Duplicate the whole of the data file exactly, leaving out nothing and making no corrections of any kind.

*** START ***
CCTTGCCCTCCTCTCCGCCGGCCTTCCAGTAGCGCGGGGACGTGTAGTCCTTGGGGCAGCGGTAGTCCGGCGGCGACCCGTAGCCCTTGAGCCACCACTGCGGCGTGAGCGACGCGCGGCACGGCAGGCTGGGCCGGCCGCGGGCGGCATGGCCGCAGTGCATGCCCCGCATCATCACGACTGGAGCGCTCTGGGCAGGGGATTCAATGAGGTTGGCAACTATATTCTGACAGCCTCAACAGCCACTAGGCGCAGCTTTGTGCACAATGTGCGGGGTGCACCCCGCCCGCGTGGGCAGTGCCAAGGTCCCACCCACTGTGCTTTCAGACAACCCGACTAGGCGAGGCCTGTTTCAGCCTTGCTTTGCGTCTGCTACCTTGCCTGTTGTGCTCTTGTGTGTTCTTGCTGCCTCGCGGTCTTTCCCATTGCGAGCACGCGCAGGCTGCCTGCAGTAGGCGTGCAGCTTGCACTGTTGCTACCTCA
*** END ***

CCTTGCCCTCCTCTCCGCCGGCCTTCCAGTAGCGCGGGGACGTGTAGTCCTTGGGGCAGCGGTAGTCCGGCGGCGACCCGTAGCCCTTGAGCCACCACTGCGGCGTGAGCGACGCGCGGCACGGCAGGCTGGGCCGGCCGCGGGCGGCATGGCCGCAGTGCATGCCCCGCATCATCACGACTGGAGCGCTCTGGGCAGGGGATTCAATGAGGTTGGCAACTATATTCTGACAGCCTCAACAGCCACTAGGCGCAGCTTTGTGCACAATGTGCGGGGTGCACCCCGCCCGCGTGGGCAGTGCCAAGGTCCCACCCACTGTGCTTTCAGACAACCCGACTAGGCGAGGCCTGTTTCAGCCTTGCTTTGCGTCTGCTACCTTGCCTGTTGTGCTCTTGTGTGTTCTTGCTGCCTCGCGGTCTTTCCCATTGCGAGCACGCGCAGGCTGCCTGCAGTAGGCGTGCAGCTTGCACTGTTGCTACCTCA